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Advice for women on BMQ and other courses [MERGED]

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If you dig around on www.crossfit.com and through their forums you will find a wealth of information on exercising with minimal equipment and on how to make your own equipment at minimal cost.
 

gunshy

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Apart from push-ups and sit-ups which I can find plenty info on, curious if is there is site or info for women on building arm and upper strength at home

Have you tried a kitchen chair or two, to do dips? You can do reverse dips with one (even on a stair case, ottoman etc) and if you can anchor 2 chairs, you can be successful at doing forward dips. Tough but effective!  ;) Good Luck!
 

ltmaverick25

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mellian said:
Beyond that, keeping up with some endurance and lower/core strength through derby practices, and this past month making a bigger effort of skating everywhere. Not sure how that will translate to running/jogging, but I know can skate average of 5 to 7 km in under 30 minutes. I may have to go skate at the F1 track at Jean-Drapeau to confirm.

You will certainly find that running will be more challenging then rollerblading.  In addition to rollerblading everywhere, I would recommend making a point of trying to do a 5km run 3 times per week.  If you can do 5k in about 30min or so, I would say you are at a bare minimum ability.  I say this because I used to do 5k in about 30min, and I found myself way behind the rest of the pack.  I haven't timed myself recently so I cant really give a good estimate for an ideal time.

As for upper body stuff...

Obviously do lots of pushups.  Simple exercise but it works your chest, shoulders, and arms all in one.  Once you find yourself really proficient at these, you can start doing variations.  For example pushups on your finger tips instead of your palms.  These are extremely difficult, but if you can manage them, they will certainly develop forearm strength. 

If you are looking to practice chin ups or something to that effect, I would recommend going to a local park and using monkey bars as a substitute.  You likely wont have to worry about them not being able to support your weight.  If you cant do one unassisted, then just bring a friend along to help push you up by supporting, and pushing your knees.  This is a very effective method to building yourself up to being able to do them unassisted.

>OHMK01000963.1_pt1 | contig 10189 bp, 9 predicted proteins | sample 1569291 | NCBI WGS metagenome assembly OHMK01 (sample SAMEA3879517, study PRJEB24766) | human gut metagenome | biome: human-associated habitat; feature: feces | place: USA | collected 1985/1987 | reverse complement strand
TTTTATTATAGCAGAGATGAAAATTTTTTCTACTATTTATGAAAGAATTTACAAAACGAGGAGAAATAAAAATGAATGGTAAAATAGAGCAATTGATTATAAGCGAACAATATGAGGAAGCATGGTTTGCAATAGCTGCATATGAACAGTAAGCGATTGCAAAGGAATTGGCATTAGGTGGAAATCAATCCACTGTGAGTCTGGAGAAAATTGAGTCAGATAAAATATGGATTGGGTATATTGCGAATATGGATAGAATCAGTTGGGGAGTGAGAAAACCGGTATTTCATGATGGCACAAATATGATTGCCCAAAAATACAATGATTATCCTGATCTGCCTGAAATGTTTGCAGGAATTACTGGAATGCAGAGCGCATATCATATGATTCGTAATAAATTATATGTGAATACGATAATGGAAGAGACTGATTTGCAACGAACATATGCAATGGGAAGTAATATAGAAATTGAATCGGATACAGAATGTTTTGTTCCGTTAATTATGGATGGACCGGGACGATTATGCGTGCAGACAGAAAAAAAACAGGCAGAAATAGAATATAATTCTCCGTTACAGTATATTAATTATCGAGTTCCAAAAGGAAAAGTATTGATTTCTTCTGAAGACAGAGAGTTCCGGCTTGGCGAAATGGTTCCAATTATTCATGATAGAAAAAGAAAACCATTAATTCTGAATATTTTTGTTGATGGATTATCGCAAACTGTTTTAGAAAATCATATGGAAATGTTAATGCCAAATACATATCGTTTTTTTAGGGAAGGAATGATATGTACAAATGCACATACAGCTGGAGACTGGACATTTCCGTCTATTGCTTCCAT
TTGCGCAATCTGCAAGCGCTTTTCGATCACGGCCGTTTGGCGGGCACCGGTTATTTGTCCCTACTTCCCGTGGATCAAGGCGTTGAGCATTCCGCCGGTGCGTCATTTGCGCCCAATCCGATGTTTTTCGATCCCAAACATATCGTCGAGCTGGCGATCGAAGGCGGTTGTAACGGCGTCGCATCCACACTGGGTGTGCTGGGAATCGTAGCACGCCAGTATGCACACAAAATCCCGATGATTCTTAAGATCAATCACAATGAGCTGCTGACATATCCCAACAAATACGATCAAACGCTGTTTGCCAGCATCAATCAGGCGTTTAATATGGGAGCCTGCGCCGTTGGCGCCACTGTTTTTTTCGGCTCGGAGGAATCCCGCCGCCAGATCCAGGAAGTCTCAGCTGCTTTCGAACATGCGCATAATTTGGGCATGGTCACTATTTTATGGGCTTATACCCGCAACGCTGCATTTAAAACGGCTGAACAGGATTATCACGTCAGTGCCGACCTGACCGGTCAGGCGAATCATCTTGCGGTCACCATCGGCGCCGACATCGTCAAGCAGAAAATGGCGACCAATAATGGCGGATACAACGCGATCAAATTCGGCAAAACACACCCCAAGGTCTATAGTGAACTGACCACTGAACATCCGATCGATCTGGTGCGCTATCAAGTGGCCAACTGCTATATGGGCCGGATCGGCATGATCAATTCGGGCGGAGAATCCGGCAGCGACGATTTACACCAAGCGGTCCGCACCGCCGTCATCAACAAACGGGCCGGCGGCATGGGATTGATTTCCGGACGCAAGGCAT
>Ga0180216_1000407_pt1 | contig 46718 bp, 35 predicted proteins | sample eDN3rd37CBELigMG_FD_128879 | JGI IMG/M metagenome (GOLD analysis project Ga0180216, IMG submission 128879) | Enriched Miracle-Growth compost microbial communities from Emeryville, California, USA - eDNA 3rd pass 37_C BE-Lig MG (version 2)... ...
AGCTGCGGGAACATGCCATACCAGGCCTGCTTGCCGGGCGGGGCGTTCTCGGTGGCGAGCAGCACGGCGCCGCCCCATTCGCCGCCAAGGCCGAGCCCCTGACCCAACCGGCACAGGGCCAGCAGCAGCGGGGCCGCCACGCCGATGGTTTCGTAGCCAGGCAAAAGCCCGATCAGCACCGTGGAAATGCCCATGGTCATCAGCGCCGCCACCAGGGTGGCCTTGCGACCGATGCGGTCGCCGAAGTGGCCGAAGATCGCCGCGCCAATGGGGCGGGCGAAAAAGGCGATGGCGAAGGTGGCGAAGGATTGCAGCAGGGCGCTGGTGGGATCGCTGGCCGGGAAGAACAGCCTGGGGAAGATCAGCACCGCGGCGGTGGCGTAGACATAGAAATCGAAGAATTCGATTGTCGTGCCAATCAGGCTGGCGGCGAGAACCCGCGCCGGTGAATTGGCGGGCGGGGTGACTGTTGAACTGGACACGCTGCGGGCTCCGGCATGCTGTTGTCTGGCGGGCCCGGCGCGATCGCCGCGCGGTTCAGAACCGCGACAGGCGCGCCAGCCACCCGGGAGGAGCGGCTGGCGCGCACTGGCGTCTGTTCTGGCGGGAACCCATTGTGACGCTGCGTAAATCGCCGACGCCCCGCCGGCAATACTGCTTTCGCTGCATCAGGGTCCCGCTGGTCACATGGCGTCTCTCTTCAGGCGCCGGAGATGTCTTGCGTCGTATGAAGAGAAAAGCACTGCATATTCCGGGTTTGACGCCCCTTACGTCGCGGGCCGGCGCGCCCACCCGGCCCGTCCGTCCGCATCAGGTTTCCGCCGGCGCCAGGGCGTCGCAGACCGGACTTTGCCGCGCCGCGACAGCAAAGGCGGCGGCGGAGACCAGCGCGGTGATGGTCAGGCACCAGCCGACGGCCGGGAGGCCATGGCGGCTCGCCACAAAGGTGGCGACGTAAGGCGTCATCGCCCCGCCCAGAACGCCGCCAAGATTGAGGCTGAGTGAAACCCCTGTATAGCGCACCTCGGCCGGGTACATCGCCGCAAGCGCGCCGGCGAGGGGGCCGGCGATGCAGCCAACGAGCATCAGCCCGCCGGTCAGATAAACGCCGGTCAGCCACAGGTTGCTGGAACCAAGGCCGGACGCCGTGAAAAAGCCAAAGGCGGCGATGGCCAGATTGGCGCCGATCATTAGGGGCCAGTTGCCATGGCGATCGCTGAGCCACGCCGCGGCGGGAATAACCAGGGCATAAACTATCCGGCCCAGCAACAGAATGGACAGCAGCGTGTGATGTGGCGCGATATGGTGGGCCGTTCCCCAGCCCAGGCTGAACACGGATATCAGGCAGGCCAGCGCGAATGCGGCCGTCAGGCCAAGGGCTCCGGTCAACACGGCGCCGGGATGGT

Hope that helps
 

Manning001

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Hey girls,
I recently applied to the reg. force NCM as an infantry soldier, but it's closed until April.  Since I want to do a combat job i'm trying to get myself in the best shape possible.  I'm doing a half marathon next weekend and regarding the push-ups, I can do about 200 in a day.  Usually sets of 25-30.  I've realized that with push-ups, they are so easy to improve on.  Just start off doing five if that's all you can do and just keep building that number up every week.  You will improve.  Sometimes it just takes time.
 

armychick2009

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Just spent about an hour going through this thread and found some amusing stuff :D  But, I am definitely glad to see it. Another thread I found interesting before I recently did a course was, "What women should bring to boot-camp". I have some things that I will add to that one. But, back to the gym one...

The PUSH-UPS... my nemesis.... and a lot of others apparantely too. Yes, women aren't 'made' for doing push-ups and that's okay. It just means we have to work harder! But, if it makes you feel any better, men aren't 'made' for doing sit-ups. It's where we can 'catch-up'. I can do sit-ups until the cows come home but some of the men on my course? Had a hard time doing the minimum.

That's okay though -- you just work towards what you can't do and strive to better it. 

Anyways, to add to some of the other topics I've seen on here.

Push-ups. I won't add anything here, pretty much everything has been covered. I still hate 'em. But I'll do 'em.  >:D